In animal models, it works very well for a model of multiple sclerosis, called experimental autoimmune encephalitis. It also works in a model of diabetes called the non-obese diabetic mouse. And it works in a model of arthritis called the collagen-induced arthritis model. So we know that it works in at least three different diseases, and we’re testing it in lupus. But the lupus models are very long — between six months and two years, so it takes longer to get the results there. And we’ve taken it in to the clinic specifically for multiple sclerosis first. It’s already in the Phase I/Phase II trial with ten patients who have been enrolled so far. And the next disease target is juvenile diabetes. We’re getting all the materials together to file an IND to start treating patients.

Where are the arrays being manufactured?

Right now the company, called Bayhill Therapeutics, has licensed the array technology from Stanford and we have a collaborative agreement between Bill’s lab and my lab and Bayhill. So they’re manufactured at Stanford and then provided to Bayhill for studies. Then they Bayhill scientists probe the arrays and scan and analyze them. Bill Robinson and I are involved in helping them with the data analysis, etc.

The people in my lab are pretty jazzed by the stuff I do with the company. They also realize that if they make a big discovery and they think it’s something that can be taken to the clinic, that we’ll work with the office of patent and licensing to take it into the clinic. So I think they feel that the work they do actually means something and it’s not just playing around with mice or fruit flies. That’s really the whole goal of the work that we’re doing is to translate the discoveries into something that would be useful in the clinic.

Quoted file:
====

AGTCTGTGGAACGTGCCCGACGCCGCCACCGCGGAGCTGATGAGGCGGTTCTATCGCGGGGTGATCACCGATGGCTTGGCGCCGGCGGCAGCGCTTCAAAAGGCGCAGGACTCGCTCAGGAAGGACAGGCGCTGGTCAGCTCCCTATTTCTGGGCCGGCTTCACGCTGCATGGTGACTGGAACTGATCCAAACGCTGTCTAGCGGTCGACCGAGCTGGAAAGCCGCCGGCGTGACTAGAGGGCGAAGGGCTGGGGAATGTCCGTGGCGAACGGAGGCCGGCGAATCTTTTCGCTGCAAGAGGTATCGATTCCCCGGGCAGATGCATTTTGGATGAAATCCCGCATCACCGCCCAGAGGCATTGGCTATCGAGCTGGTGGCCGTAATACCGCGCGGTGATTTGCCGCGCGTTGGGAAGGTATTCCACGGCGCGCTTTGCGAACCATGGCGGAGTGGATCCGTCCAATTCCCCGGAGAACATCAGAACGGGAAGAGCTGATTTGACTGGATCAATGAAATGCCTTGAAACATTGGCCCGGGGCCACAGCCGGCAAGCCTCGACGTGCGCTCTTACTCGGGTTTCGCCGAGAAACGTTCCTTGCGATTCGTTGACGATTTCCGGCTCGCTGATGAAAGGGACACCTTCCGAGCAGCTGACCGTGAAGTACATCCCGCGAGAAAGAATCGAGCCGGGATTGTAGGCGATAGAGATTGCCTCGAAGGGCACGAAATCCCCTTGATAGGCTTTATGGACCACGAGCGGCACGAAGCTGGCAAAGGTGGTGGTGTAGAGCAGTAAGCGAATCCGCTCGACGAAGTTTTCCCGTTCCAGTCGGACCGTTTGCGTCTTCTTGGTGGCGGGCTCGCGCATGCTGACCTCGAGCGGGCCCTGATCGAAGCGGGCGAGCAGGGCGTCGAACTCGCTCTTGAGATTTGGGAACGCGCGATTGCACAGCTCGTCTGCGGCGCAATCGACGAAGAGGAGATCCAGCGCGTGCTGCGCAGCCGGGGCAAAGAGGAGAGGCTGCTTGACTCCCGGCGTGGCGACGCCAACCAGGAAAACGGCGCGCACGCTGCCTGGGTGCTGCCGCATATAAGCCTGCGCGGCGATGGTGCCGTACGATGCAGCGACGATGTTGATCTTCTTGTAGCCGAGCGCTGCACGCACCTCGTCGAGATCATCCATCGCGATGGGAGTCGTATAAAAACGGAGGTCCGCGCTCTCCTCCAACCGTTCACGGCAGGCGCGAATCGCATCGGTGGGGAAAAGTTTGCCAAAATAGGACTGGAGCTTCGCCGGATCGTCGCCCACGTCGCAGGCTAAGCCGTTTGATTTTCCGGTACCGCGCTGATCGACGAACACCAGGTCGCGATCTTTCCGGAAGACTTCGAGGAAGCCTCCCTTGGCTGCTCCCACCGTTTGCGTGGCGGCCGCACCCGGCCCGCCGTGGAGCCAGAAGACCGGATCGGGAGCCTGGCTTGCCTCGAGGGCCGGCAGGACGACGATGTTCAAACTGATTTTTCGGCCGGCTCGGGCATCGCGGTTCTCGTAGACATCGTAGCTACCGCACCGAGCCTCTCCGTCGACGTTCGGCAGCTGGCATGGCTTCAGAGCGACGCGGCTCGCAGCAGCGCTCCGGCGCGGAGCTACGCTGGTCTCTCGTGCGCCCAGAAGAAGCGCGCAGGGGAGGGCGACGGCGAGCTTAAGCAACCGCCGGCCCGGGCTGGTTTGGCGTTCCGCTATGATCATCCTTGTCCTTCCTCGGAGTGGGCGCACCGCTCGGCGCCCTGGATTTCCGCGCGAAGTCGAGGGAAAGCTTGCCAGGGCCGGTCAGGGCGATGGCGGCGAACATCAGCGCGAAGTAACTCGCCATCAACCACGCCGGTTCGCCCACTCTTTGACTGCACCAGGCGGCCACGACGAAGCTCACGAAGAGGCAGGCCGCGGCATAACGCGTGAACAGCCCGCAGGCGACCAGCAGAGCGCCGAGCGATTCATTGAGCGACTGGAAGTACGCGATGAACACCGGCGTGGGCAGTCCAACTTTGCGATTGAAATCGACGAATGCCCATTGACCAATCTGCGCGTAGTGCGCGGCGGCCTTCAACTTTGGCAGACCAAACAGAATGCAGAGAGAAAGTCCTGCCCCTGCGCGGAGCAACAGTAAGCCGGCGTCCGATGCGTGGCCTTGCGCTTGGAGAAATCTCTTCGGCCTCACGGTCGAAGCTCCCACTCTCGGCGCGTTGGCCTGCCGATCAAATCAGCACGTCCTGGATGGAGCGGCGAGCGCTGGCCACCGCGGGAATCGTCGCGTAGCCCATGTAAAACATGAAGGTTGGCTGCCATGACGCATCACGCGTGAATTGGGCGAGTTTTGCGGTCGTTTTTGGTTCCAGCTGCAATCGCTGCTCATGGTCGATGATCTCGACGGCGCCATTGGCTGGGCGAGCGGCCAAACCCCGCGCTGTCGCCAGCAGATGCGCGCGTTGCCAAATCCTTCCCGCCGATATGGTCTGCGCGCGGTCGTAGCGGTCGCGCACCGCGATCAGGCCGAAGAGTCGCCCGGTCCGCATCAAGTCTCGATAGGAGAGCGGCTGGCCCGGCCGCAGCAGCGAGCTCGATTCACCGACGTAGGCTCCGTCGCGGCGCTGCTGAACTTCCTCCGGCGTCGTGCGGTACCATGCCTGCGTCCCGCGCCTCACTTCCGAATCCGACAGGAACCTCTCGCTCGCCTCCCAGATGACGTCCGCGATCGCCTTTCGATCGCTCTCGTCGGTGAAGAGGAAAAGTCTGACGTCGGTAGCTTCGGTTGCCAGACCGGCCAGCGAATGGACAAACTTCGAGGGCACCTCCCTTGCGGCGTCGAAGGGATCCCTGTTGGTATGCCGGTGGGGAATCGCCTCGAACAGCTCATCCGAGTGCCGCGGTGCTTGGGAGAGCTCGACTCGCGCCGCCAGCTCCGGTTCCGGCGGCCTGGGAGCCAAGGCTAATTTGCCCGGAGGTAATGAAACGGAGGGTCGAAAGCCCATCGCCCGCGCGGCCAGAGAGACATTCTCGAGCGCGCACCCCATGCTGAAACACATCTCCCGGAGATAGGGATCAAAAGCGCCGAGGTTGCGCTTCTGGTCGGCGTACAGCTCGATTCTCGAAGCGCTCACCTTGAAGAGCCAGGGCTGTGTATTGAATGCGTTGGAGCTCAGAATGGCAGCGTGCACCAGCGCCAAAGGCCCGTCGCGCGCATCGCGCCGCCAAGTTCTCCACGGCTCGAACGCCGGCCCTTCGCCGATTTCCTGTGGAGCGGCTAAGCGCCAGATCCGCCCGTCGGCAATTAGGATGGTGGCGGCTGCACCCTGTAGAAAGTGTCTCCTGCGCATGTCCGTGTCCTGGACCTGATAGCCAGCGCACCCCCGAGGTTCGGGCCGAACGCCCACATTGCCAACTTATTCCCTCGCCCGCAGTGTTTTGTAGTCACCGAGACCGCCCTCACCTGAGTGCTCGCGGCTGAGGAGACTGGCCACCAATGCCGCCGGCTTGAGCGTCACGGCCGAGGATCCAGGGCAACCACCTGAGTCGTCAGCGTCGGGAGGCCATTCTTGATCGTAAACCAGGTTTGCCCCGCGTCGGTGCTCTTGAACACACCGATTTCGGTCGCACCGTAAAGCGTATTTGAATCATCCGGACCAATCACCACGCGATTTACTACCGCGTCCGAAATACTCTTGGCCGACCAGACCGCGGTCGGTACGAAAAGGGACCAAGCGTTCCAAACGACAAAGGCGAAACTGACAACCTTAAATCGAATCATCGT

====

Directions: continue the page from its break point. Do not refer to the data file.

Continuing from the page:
My goal in my career would be to make a discovery at the bench, in general starting with material from the patients, and then ultimately develop something by industry that could go back to the clinic. So my dream would be to make a discovery at the bench, or some contribution to a discovery, and then see it developed and later be able to prescribe it in the clinic. It’s pretty frustrating with these autoimmune diseases — I happen to be on service this month — and I have some patients both in my clinic and in the hospital who have autoimmune diseases for which we have absolutely no treatment. Nothing will work. And it’s very frustrating and it’s be nice to develop something that could actually make a difference for these patients.

Would you say you’ve been successful so far, for example with the vaccine technology, in bringing discoveries from the bench to the clinic?

I think so. We always joke about shots on goal. So we look at this [vaccine] as our first shot on goal. It might go in and be a goal, or it might get bounced back by the goalie — you never know. I think if this succeeds for multiple sclerosis, it’s going to completely change the way we take care of all autoimmune patients. There are 90 autoimmune diseases, and of these 90 autoimmune diseases, half of them have no good treatment. If we could develop a good treatment for those patients and use this platform, it would be huge. So yes, I would say if this works, it’s more than a shot on goal, it’s more like winning the Superbowl or the Stanley cup.